import Foundation
class Video {
    // Instance variables here for easy access
    let name: String
    let ext: String
    let url: NSURL
    let size: NSNumber
    let dateAdded: NSDate
    // This dictionary holds all the metadata, is kept just in case we need more data later.
    let mediaItemDictionary: NSDictionary
    // This bool is here so to help our tags later on, we can retrieve all videos that are not tagged.
    var isTagged: Bool
    // I want to retrieve all dictionary data when I write someVideo.description,
    // for this we override the object description.
    var description: String {
        return mediaItemDictionary.description
    init(fileURL: NSURL) {
    /* CoreServices MDItemCreate creates our mediaItem, this is still C and we need to allocate memory for our mediaItem, we use a CFAllocator for this, the second parameter is the fileURL as a string, we use the .path so that the URL is returned as a string. This mediaItem contains all the metadata we need. */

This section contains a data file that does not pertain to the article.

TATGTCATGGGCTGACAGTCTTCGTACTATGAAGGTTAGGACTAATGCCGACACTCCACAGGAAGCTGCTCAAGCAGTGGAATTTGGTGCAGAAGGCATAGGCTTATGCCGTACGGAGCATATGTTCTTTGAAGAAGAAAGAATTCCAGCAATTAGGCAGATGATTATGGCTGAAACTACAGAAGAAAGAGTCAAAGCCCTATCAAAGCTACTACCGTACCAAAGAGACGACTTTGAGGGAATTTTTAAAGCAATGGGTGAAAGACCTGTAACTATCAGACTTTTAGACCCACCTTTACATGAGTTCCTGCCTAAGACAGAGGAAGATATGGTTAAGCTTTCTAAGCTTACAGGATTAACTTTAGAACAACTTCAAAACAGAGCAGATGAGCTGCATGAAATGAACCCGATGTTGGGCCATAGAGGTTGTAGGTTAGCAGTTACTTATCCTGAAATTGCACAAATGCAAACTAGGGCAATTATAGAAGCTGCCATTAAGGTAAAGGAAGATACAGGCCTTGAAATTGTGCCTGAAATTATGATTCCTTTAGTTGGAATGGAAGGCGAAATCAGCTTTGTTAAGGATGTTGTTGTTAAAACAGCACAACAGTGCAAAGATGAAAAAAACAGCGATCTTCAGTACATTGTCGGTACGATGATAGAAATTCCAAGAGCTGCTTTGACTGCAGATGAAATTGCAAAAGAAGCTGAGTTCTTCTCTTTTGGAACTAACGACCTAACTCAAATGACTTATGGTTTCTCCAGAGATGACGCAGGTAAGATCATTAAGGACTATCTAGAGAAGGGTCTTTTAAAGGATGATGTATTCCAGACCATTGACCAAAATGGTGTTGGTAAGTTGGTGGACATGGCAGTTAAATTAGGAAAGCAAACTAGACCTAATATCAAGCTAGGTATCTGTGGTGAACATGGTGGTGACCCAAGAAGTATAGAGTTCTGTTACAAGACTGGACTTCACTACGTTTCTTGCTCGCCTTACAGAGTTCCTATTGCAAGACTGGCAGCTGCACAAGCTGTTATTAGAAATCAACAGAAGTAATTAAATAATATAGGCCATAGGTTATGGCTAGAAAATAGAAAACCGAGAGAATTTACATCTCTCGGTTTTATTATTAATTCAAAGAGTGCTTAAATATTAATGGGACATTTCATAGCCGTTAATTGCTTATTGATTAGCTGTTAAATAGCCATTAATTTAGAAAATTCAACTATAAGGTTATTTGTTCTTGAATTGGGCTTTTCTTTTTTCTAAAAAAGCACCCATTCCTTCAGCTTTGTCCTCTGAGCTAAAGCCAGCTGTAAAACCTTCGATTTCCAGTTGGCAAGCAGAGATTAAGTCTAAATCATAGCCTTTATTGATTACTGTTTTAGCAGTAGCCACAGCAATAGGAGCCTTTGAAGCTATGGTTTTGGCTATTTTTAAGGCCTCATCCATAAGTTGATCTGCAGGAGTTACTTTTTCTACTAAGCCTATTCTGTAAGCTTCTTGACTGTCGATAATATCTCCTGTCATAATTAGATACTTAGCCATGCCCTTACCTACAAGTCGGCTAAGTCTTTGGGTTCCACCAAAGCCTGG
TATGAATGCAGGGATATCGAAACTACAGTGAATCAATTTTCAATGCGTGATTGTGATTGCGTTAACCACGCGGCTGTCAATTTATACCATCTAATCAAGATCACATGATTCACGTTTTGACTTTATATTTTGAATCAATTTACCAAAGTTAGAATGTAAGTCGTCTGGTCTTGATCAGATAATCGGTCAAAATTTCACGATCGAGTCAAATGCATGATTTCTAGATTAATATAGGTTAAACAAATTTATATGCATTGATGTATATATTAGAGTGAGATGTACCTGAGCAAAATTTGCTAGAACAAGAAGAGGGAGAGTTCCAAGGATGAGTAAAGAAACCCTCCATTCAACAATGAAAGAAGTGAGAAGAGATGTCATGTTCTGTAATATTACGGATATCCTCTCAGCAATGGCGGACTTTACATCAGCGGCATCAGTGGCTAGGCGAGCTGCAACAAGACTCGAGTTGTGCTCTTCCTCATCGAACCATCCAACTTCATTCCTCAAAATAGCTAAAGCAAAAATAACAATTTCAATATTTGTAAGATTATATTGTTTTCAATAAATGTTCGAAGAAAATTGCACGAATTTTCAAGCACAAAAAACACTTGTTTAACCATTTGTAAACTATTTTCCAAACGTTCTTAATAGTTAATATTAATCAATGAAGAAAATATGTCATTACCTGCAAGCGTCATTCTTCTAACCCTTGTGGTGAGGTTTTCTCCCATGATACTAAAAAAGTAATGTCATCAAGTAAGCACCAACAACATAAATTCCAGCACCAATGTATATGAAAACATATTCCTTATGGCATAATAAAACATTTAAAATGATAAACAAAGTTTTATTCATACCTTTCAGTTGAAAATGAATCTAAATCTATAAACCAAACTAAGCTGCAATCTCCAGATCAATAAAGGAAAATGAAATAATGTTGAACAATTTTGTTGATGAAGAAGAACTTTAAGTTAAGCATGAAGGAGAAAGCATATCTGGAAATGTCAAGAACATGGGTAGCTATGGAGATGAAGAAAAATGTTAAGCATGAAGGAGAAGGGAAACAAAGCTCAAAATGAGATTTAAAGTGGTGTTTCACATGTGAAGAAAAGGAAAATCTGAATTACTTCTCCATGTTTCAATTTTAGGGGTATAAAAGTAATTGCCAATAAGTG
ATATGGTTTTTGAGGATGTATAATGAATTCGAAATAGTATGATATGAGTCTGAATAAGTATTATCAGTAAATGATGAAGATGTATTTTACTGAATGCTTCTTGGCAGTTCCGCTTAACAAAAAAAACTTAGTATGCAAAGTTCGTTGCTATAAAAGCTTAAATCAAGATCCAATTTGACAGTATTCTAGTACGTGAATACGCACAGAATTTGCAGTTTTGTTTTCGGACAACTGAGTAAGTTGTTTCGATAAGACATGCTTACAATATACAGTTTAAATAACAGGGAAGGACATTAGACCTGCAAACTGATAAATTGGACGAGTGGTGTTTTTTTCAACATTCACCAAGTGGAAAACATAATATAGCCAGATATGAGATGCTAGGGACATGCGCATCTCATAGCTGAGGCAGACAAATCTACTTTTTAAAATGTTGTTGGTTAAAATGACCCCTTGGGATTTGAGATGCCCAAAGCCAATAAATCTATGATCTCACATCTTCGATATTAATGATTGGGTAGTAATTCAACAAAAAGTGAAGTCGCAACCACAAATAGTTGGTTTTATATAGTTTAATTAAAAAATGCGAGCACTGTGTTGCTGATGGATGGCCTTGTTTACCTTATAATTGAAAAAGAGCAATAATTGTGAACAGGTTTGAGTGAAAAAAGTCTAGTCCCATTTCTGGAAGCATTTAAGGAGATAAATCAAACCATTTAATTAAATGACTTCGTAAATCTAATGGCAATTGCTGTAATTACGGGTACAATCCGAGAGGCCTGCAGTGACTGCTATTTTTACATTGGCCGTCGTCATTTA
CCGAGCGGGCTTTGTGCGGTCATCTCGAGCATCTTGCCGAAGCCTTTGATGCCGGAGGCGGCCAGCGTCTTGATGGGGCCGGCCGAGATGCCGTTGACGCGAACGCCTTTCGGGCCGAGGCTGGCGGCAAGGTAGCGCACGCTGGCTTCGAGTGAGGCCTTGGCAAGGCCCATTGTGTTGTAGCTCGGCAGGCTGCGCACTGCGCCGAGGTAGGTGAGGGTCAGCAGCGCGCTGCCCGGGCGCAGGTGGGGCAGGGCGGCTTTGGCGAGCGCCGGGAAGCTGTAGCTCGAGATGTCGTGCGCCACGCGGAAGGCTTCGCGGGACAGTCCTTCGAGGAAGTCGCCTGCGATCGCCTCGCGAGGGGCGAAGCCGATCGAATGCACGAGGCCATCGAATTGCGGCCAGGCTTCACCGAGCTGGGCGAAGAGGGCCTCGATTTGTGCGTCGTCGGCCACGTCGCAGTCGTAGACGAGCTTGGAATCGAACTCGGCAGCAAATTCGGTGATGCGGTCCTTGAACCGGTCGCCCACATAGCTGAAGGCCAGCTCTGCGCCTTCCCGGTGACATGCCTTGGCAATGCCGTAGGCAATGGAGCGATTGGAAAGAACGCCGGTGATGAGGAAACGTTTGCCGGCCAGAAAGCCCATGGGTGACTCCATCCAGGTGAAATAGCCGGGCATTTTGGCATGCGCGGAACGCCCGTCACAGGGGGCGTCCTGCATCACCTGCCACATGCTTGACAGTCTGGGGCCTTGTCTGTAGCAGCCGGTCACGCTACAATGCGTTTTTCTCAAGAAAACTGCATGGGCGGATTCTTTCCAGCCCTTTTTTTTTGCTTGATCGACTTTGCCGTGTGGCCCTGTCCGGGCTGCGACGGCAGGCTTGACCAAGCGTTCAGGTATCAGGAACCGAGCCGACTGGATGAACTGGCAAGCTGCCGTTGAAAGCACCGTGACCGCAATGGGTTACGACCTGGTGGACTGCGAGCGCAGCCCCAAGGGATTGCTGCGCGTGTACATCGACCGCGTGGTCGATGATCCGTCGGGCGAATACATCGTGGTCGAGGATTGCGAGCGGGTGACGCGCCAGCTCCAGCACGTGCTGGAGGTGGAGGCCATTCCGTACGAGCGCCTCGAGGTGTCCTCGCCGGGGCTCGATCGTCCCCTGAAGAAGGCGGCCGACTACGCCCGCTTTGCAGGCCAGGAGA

let mediaItem = MDItemCreate(kCFAllocatorDefault, fileURL.path)
    // MDItemCopyAttributeNames returns a CFArray with data from the mediaItem object.
    let mediaItemAtributeNames = MDItemCopyAttributeNames(mediaItem)
    // Since we don't want to have to deal with CFArrays we create a dictionary with the attributes values
    // and attribute names.
    mediaItemDictionary = MDItemCopyAttributes(mediaItem, mediaItemAttributeNames)
    // You pretty much done, all this code does is copy some basic data to our variables for accessibility.
    name = mediaItemDictionary.valueForKey(kMDItemDisplayName)!.stringByDeletingPathExtension! as String
    ext = mediaItemDictionary.valueForKey(kMDItemDisplayName)!.pathExtension! as String
    url = fileURL
    size = mediaItemDictionary.valueForKey(kMDItemFSSize)! as NSNumber